In order to begin to understand buccal cancer, it is important to gain some background knowledge on the surrounding anatomy. The buccal region refers to the inner cheek, with the buccal mucosa being the lining of the inside of the cheek. The buccal mucosa extends from the anterior tonsillar pillar at the back of the mouth, to the lining of the lips at the front of the mouth. A branch of the fifth cranial nerve, called the trigeminal nerve, provides feeling to this entire region of the mouth.
A small opening in the buccal mucosa on either side of the mouth represents the end of the small tube, called the parotid duct, that transports saliva from the parotid gland (link to salivary gland cancer/anatomy) into the mouth.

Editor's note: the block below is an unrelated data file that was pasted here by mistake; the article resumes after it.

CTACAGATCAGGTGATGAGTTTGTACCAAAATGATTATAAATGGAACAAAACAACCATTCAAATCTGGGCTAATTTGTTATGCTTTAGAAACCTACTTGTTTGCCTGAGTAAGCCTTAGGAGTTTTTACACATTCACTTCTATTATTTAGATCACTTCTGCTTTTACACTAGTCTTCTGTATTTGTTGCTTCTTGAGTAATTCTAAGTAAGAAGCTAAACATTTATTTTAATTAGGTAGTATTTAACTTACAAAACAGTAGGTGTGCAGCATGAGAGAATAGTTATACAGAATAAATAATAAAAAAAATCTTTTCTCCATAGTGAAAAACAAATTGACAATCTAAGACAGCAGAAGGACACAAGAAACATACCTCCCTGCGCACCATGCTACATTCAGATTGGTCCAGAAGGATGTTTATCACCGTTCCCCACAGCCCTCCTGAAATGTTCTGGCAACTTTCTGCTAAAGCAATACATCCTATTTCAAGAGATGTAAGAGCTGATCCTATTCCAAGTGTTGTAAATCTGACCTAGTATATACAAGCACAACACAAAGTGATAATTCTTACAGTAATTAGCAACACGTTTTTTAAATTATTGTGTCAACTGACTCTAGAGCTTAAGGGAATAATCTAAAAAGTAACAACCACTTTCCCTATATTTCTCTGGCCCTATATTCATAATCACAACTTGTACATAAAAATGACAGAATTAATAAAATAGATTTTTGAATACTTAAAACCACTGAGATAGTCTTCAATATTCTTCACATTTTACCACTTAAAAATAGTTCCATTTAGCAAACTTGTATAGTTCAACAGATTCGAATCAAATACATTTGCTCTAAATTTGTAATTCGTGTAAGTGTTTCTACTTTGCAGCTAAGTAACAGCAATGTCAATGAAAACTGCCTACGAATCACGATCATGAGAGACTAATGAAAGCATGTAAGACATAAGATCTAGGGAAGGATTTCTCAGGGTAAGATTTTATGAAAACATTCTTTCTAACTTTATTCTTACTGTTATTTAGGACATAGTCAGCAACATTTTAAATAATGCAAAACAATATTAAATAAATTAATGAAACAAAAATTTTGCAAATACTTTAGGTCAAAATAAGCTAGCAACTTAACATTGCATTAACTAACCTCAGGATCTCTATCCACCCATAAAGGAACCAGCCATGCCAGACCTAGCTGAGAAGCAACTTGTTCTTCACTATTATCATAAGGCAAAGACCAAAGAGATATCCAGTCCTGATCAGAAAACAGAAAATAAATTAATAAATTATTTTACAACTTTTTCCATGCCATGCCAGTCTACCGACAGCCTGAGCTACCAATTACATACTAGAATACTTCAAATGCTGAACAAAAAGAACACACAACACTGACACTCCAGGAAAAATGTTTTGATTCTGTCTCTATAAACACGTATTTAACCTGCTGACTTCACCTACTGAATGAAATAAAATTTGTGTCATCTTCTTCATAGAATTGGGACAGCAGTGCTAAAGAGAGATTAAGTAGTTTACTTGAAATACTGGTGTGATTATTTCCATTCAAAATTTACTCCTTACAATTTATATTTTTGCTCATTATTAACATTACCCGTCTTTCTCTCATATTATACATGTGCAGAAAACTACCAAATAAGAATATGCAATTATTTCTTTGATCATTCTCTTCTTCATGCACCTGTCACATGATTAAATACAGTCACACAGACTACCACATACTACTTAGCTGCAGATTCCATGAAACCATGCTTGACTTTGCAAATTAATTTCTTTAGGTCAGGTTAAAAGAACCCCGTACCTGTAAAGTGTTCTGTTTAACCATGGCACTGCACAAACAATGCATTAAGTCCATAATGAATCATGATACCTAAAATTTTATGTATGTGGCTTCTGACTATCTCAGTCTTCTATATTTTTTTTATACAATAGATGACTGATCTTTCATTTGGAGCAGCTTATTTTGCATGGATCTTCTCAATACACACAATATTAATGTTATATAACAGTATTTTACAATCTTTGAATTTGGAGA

Underneath the buccal mucosa there are major and minor salivary glands (link to salivary gland cancer/anatomy), nerves, blood vessels, and small lymphatic channels. There are also many important muscles used for facial movement and chewing. The upper and lower jawbones are also located right at the border of the buccal region.
Because there are so many different structures in and around the buccal region, buccal cancer can cause various symptoms and can invade multiple different tissue types.